For those of you who might still be trying to figure out Christopher Nolan’s “Inception” then this might be a more user friendly film for you. It is part romance, part thriller, part action, and part fantasy. In a fairly basic, yet not too basic, way it tries to tackle the subjects of fate and destiny. Do we control our destiny? Or are there other forces that control that? Are we manipulated? Are our futures predestined? These are things that most people have thought about at one time or another and this film looks at it from a non-religious point of view as possible.
The backbone of the story is the love or connection between two people. Two people in which fate does everything to keep them apart. Set against that is the whole mystical idea that there are entities controlling our lives and that free will is not a reality. Once I caught on to the whole higher power, angels and the “plan” running through the film I got a little trepidatious. Religion in film does not work often.
From the time that he was 10-years-old and his father brought him to Washington, D.C. to watch the U.S. Senate in action, David Norris (Matt Damon – The Bourne Identity, Good Will Hunting) had known that he wanted to be a politician. After the deaths within a month of each other of his mother and brother and then later of his father it became even more important to him.
Now that he is in his 30s and a Congressman, David is on the brink of becoming the U.S. Senator for the state of New York, his home state. His lead over his much older opponent disappears almost overnight after a picture of him mooning his college pals is published in the New York Post. People now see him as young (which he is) and irresponsible (which he isn’t). While in the men’s bathroom at the Waldorf Astoria hotel practicing his concession speech a beautiful young woman stumbles out of one of the stalls. She is hiding from security as she has crashed a wedding.
In the five minutes they are together a real connection is made and David is head over heels. Still amped up over his time with this mystery woman, David dumps the speech that was written for him and does an off-the-cuff speech that catches everyone’s attention. Overnight he has become the favourite for the next election.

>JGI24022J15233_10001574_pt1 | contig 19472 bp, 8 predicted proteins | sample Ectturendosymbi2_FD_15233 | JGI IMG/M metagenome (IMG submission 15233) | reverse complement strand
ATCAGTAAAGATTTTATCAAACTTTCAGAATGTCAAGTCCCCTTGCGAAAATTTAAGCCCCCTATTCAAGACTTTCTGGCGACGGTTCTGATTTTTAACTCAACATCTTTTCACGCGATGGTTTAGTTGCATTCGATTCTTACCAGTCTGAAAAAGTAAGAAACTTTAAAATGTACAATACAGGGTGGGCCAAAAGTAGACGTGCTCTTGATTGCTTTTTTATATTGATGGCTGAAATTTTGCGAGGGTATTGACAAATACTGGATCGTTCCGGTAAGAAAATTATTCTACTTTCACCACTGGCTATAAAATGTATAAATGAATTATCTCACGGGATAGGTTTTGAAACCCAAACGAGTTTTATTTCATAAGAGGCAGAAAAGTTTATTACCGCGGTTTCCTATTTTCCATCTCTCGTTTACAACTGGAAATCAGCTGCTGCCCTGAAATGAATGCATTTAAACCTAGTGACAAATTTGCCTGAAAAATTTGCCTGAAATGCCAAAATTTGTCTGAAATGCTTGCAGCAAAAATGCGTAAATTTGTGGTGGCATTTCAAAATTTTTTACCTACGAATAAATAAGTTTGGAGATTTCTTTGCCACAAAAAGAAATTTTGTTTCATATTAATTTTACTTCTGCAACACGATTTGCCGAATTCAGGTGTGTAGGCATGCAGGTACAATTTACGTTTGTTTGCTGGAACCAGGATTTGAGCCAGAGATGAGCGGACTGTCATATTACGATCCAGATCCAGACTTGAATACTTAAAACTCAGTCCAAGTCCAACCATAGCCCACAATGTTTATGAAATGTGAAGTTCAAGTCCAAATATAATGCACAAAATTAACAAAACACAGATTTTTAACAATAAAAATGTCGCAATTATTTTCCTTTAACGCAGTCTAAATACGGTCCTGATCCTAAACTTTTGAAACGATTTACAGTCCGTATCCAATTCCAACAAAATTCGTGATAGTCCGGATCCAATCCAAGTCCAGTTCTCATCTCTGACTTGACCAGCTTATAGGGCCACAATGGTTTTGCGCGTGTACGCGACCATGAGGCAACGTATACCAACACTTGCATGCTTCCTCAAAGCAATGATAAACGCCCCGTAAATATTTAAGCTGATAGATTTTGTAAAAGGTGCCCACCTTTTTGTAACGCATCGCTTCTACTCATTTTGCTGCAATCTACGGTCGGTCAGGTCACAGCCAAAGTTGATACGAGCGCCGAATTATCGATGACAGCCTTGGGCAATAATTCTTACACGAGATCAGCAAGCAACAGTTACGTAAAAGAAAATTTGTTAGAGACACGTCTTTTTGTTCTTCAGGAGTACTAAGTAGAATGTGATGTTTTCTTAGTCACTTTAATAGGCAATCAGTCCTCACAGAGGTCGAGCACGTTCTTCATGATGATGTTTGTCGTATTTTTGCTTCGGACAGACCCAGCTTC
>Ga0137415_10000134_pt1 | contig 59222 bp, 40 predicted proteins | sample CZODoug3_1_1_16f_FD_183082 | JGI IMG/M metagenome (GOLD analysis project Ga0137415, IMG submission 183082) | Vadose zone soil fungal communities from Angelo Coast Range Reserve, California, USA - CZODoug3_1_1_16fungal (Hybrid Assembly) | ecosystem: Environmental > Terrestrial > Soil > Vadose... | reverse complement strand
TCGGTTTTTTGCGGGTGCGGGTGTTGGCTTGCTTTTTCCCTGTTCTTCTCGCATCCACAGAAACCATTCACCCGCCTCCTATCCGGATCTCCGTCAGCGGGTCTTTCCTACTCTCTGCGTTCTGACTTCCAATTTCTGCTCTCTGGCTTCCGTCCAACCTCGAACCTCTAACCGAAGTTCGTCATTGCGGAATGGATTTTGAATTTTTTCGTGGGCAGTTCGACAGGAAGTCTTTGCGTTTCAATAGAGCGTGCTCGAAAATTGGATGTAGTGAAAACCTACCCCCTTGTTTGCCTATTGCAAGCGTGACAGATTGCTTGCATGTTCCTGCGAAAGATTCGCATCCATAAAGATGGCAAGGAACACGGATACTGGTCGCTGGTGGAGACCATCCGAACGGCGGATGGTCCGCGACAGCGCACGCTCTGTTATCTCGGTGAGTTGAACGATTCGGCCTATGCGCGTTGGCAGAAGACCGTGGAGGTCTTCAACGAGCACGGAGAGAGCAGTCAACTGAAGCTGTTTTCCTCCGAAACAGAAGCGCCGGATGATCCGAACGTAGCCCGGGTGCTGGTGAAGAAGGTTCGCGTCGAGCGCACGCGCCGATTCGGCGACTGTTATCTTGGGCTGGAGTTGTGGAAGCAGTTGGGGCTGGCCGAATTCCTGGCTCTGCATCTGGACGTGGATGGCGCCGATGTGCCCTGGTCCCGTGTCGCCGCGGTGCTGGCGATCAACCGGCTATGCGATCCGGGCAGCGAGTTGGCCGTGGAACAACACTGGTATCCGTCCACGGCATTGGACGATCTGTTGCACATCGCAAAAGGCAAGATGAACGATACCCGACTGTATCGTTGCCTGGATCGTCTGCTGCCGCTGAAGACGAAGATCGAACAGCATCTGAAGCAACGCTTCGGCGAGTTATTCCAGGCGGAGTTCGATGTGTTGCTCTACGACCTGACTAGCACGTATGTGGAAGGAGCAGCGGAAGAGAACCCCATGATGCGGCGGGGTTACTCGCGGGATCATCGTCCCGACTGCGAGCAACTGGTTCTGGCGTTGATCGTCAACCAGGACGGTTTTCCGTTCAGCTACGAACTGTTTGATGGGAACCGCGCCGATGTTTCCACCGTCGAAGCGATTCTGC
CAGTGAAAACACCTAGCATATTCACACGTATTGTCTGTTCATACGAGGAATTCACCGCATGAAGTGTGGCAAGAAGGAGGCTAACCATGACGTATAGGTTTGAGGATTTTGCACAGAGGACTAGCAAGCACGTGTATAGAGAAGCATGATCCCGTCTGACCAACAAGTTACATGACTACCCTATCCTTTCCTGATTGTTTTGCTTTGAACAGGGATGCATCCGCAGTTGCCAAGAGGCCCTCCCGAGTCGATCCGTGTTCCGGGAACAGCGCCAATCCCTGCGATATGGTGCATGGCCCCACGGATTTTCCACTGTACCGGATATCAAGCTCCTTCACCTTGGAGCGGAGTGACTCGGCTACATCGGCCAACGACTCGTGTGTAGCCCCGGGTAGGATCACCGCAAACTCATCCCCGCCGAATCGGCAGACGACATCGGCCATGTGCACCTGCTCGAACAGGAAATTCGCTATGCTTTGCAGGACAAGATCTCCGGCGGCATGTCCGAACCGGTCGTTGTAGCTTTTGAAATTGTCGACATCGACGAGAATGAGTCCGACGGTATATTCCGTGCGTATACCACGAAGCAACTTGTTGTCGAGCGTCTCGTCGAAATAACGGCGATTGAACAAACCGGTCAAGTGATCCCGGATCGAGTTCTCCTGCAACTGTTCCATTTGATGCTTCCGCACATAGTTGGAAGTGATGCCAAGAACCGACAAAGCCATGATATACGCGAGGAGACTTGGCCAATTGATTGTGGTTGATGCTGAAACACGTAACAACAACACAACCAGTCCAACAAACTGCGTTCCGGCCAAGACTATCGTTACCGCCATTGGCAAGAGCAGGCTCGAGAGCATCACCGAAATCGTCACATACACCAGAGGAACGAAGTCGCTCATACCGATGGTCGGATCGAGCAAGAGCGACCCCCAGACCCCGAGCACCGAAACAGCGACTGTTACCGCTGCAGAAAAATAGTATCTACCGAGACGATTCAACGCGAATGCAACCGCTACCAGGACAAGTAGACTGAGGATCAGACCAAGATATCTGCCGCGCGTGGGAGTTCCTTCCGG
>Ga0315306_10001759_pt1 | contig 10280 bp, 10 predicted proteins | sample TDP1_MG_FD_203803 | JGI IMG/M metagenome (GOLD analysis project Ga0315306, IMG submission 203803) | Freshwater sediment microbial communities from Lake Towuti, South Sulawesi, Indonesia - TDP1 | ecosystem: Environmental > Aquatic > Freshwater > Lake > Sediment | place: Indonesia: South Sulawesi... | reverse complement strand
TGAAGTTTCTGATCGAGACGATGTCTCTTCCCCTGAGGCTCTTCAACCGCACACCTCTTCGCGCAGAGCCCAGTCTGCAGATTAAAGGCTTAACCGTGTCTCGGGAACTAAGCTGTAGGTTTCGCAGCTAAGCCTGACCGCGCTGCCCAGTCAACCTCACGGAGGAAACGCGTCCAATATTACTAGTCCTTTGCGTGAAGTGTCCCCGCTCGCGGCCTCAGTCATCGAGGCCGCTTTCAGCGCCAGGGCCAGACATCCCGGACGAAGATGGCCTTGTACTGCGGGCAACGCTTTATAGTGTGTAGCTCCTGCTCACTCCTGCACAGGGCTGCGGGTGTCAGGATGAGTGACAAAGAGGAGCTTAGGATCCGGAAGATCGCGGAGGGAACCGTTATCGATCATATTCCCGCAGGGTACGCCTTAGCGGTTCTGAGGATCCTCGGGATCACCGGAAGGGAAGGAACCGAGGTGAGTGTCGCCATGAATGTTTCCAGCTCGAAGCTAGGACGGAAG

As fate would have it David gets on the bus the next day to go to his job and lo and behold she is there – the mystery woman. He sits beside her and they strike up a conversation. She is Elise (Emily Blunt – The Devil Wears Prada, The Young Victoria) and is a dancer. David takes her number and promises to call her.
The call never comes. But, he does have a good reason. David has been kind of abducted by men looking like they are straight out of “Mad Men”. Actually John Slattery is on “Mad Men”. He walks into his office that morning and sees a bunch of men doing weird things to his co-workers. David tries to flee but he is caught. Slattery is Mr. Richardson, a “man” who tells David that he is not in control of his own life, that they are and that he cannot be with Elise as it is not in the plan for him. He must stop seeing her and cannot under any circumstance tell anyone ever about them. If he insists on trying to see Elise they will stop him and if he tells anyone about them then they will adjust him – meaning they will erase his entire memory and everyone around him will believe him to have gone mad.
Love and fate and the debate over these two subjects take up the rest of the picture. Should David and Elise take a chance on love despite the fact that it might jeopardize their careers and even their lives? And the lives of others. I decided part of the way through that I would ignore the Fates aspect of the film and focus on the love story. It was the best decision to be made for the sake of the film and my enjoyment of it. The whole spiritual and Fates side is a little tricky. You can get too caught up in it and the realism of it. Is it offensive? Is it realistic? Could it be true? Too much stuff running around your head and you are pulled out of the movie. Don’t spend time thinking that the books that the men in fedoras carry around look like something out of Harry Potter. The only logic that matters with a film like this is that of director George Nolfi (first film) and the journey he is bringing the viewer on. Go willingly and with an open mind and heart.
However, the love part is instantaneously relatable and lovely. The chemistry between the two is great. Everyman Matt Damon is charming and Emily Blunt is beguiling. The idea of fighting against all odds for a chance at a life with your soulmate is an attractive one. What could be more romantic? Revel in this part of the film and don’t concern yourself too much with the rest.
In regards to the technical aspects of the film it uses great sets and the cinematography is wonderful to look at. Great production values and art direction. You’ll find yourself often gawking at the scenery.
-Deleted and Extended Scenes
-The Labyrinth of Doors: Interactive Map of New York
-Leaping Through New York
-Destined to Be
-Feature Commentary with Writer/Directer George Nolfi